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Instructor Class Description

Time Schedule:

Ann C Frost
POL S 464
Seattle Campus

The Politics of American Criminal Justice

Political forces and value choices associated with the enforcement of criminal law. Distribution of resources among participants in the criminal justice system (e.g., police, attorneys, defendants, and judges). Understanding and evaluation of the interaction of criminal justice processes with the political system.

Class description

This course will cover the political complexities that are inherent in the American system of criminal justice. In order to focus the topic, the course will look at the criminal justice system through the example of the war on drugs and it's attendant policies. We will study issues that are central to the politics of criminal justice, such as the influence of and interaction between players such as legislators, police, lawyers defendants, and the public. We will also address the more inflamatory issues that are integral to the topic, such as the rise of the American carceral state, race relations, and the fomentation of the public's fear of crime and drugs to promote the drug war.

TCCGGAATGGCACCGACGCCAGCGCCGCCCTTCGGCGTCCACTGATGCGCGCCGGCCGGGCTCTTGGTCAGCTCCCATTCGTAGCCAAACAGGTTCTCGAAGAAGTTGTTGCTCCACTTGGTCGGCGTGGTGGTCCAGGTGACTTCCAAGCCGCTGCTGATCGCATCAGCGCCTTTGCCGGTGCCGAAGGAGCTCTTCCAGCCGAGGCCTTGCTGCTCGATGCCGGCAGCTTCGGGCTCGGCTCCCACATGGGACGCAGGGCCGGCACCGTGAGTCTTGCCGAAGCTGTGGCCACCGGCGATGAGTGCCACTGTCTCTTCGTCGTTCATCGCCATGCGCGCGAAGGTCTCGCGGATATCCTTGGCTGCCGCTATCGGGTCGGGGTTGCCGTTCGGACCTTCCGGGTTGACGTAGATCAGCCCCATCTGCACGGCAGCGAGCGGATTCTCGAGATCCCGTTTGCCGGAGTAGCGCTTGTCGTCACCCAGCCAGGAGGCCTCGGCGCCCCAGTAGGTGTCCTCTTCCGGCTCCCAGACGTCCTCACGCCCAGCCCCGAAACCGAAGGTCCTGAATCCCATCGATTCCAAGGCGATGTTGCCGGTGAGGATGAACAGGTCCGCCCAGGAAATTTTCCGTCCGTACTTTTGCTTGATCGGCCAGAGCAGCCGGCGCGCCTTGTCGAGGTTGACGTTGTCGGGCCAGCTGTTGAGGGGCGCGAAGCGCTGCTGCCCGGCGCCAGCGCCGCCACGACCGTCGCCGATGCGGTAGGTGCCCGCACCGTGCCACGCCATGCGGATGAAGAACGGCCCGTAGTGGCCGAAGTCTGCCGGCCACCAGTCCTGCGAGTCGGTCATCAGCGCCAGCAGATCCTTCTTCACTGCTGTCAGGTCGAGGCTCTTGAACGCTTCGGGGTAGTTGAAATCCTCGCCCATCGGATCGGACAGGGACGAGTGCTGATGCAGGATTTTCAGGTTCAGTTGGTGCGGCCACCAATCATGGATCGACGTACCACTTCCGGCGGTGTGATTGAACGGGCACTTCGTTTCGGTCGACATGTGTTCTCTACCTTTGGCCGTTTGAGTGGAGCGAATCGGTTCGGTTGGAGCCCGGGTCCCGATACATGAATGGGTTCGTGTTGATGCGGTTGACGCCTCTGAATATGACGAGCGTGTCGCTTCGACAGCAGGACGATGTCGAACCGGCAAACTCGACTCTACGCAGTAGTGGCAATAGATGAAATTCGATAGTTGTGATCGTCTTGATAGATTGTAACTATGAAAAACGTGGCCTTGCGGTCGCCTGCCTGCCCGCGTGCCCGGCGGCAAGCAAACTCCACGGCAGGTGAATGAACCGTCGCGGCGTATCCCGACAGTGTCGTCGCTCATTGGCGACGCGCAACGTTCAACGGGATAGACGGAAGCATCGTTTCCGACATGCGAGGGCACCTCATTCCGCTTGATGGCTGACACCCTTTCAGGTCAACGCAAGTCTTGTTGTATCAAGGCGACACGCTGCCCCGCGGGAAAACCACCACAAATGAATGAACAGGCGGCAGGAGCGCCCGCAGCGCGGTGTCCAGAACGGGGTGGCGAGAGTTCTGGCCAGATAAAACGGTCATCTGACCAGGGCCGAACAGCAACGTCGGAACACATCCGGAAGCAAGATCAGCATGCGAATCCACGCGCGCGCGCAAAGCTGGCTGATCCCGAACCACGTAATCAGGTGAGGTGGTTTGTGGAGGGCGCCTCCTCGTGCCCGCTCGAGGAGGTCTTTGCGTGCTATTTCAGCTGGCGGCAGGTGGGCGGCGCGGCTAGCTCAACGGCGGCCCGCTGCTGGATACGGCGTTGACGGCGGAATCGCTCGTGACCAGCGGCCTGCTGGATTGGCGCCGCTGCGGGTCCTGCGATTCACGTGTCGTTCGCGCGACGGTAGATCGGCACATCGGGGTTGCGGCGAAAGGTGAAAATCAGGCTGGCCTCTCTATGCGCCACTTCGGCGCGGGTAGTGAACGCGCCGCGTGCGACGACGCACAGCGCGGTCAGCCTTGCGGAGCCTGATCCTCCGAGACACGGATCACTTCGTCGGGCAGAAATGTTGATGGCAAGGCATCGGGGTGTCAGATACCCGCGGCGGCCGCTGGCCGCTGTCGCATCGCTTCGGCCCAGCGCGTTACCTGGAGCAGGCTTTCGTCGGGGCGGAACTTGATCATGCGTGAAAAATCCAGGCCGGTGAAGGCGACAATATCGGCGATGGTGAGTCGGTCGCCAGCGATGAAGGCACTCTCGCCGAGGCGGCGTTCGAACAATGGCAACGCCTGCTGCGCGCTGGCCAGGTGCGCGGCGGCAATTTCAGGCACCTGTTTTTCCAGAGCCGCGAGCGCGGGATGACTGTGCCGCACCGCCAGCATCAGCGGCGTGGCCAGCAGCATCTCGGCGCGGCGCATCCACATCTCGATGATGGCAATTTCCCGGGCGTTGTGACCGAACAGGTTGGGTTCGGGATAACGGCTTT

Student learning goals

Students will understand the political nature of relationships between police officers, defendants, judges, lawyers, and others involved in the criminal justice system.

Students will engage with essential concepts of the criminal justice system and apply them to real life examples, including current events.

Students will critically assess the state of race relations and how they impact policymaking in the criminal justice system.

General method of instruction

The class will be conducted through lectures and class discussions.

Recommended preparation

No prerequisites.

Class assignments and grading

Assignments for the course will include two short papers and one longer final paper.

Participation: 15%; short papers: 25% each; final paper: 35%.


The information above is intended to be helpful in choosing courses. Because the instructor may further develop his/her plans for this course, its characteristics are subject to change without notice. In most cases, the official course syllabus will be distributed on the first day of class.
Last Update by Ann C Frost
Date: 05/06/2011